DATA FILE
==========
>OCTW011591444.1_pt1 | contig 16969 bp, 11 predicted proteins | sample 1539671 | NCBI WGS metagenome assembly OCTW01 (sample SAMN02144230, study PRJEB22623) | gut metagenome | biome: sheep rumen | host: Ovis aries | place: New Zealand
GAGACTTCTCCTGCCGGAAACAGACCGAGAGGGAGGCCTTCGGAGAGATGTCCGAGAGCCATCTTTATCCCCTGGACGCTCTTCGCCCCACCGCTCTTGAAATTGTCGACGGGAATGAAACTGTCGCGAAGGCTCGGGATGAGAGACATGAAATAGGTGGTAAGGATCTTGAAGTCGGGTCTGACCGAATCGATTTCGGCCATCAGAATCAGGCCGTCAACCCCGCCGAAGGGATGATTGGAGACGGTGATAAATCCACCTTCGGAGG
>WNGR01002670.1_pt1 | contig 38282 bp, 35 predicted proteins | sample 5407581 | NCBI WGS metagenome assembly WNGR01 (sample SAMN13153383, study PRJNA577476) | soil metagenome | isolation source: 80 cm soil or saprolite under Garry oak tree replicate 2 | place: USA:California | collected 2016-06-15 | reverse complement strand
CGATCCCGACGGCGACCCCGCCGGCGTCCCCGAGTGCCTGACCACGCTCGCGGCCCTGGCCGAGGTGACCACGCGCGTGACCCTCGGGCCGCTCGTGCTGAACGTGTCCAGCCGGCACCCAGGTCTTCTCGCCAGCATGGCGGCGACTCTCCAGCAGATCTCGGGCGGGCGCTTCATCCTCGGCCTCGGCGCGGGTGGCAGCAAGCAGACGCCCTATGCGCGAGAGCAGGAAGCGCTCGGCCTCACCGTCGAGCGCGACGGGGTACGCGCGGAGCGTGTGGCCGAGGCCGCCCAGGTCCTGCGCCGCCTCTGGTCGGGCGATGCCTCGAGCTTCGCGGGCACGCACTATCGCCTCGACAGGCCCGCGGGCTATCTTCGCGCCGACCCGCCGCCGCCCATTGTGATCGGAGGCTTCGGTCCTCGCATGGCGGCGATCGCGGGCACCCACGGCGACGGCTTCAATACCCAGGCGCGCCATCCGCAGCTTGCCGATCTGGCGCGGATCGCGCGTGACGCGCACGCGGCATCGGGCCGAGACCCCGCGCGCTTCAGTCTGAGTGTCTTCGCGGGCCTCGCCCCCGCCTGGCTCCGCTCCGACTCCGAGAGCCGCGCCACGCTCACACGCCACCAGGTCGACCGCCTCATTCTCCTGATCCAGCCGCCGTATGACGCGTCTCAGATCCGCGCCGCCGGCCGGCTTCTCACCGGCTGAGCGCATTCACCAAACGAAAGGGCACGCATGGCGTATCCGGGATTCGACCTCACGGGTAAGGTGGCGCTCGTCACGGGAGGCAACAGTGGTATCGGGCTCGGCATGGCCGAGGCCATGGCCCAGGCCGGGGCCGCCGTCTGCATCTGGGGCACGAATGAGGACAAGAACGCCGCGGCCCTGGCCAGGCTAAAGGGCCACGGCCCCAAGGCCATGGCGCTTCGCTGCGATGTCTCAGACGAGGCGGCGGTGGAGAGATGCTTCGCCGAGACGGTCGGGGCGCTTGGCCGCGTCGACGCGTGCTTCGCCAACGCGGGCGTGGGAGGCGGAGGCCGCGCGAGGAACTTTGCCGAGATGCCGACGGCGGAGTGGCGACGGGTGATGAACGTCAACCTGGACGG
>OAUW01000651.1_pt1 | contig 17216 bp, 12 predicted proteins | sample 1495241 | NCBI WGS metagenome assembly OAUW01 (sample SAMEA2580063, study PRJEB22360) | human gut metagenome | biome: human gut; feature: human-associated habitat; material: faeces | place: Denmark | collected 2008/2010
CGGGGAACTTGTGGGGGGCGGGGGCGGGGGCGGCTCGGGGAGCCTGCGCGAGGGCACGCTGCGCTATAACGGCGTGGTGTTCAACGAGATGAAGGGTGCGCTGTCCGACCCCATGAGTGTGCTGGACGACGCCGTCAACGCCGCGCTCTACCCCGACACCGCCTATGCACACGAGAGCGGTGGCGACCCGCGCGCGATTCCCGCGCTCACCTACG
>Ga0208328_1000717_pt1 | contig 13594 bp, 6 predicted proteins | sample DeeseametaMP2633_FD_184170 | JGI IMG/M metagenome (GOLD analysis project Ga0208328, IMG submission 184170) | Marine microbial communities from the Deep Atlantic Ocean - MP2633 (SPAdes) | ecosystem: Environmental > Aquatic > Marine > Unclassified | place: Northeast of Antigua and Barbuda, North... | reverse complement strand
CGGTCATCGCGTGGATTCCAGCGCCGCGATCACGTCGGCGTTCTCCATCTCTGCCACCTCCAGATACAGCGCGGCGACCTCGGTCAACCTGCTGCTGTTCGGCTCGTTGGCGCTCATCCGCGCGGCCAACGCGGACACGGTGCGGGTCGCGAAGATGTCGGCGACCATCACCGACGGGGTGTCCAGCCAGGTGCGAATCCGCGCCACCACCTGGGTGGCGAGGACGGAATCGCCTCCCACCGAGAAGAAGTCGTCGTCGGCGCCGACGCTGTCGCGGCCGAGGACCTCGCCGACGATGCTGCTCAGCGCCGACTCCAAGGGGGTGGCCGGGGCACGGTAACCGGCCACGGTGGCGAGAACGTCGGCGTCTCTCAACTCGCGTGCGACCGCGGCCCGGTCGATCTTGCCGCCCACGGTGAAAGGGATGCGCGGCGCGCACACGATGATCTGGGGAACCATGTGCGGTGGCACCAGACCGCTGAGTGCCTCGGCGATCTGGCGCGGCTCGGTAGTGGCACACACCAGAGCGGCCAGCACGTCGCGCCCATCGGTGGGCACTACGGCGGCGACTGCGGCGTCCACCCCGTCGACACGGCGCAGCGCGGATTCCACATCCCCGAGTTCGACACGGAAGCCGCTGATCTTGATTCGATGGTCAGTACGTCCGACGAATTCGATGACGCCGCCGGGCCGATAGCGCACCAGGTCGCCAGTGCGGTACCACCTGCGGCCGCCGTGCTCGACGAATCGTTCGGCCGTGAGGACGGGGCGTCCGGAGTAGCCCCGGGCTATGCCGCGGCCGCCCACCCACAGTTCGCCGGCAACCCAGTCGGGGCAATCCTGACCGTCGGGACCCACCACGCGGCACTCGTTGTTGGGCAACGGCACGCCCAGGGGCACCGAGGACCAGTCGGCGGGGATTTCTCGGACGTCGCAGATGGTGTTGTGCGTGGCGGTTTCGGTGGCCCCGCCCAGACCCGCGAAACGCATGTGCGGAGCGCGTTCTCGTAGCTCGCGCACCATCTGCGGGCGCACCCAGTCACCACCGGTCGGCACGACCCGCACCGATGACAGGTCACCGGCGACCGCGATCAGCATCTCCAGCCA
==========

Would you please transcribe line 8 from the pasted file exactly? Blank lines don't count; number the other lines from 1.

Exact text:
CGGTCATCGCGTGGATTCCAGCGCCGCGATCACGTCGGCGTTCTCCATCTCTGCCACCTCCAGATACAGCGCGGCGACCTCGGTCAACCTGCTGCTGTTCGGCTCGTTGGCGCTCATCCGCGCGGCCAACGCGGACACGGTGCGGGTCGCGAAGATGTCGGCGACCATCACCGACGGGGTGTCCAGCCAGGTGCGAATCCGCGCCACCACCTGGGTGGCGAGGACGGAATCGCCTCCCACCGAGAAGAAGTCGTCGTCGGCGCCGACGCTGTCGCGGCCGAGGACCTCGCCGACGATGCTGCTCAGCGCCGACTCCAAGGGGGTGGCCGGGGCACGGTAACCGGCCACGGTGGCGAGAACGTCGGCGTCTCTCAACTCGCGTGCGACCGCGGCCCGGTCGATCTTGCCGCCCACGGTGAAAGGGATGCGCGGCGCGCACACGATGATCTGGGGAACCATGTGCGGTGGCACCAGACCGCTGAGTGCCTCGGCGATCTGGCGCGGCTCGGTAGTGGCACACACCAGAGCGGCCAGCACGTCGCGCCCATCGGTGGGCACTACGGCGGCGACTGCGGCGTCCACCCCGTCGACACGGCGCAGCGCGGATTCCACATCCCCGAGTTCGACACGGAAGCCGCTGATCTTGATTCGATGGTCAGTACGTCCGACGAATTCGATGACGCCGCCGGGCCGATAGCGCACCAGGTCGCCAGTGCGGTACCACCTGCGGCCGCCGTGCTCGACGAATCGTTCGGCCGTGAGGACGGGGCGTCCGGAGTAGCCCCGGGCTATGCCGCGGCCGCCCACCCACAGTTCGCCGGCAACCCAGTCGGGGCAATCCTGACCGTCGGGACCCACCACGCGGCACTCGTTGTTGGGCAACGGCACGCCCAGGGGCACCGAGGACCAGTCGGCGGGGATTTCTCGGACGTCGCAGATGGTGTTGTGCGTGGCGGTTTCGGTGGCCCCGCCCAGACCCGCGAAACGCATGTGCGGAGCGCGTTCTCGTAGCTCGCGCACCATCTGCGGGCGCACCCAGTCACCACCGGTCGGCACGACCCGCACCGATGACAGGTCACCGGCGACCGCGATCAGCATCTCCAGCCA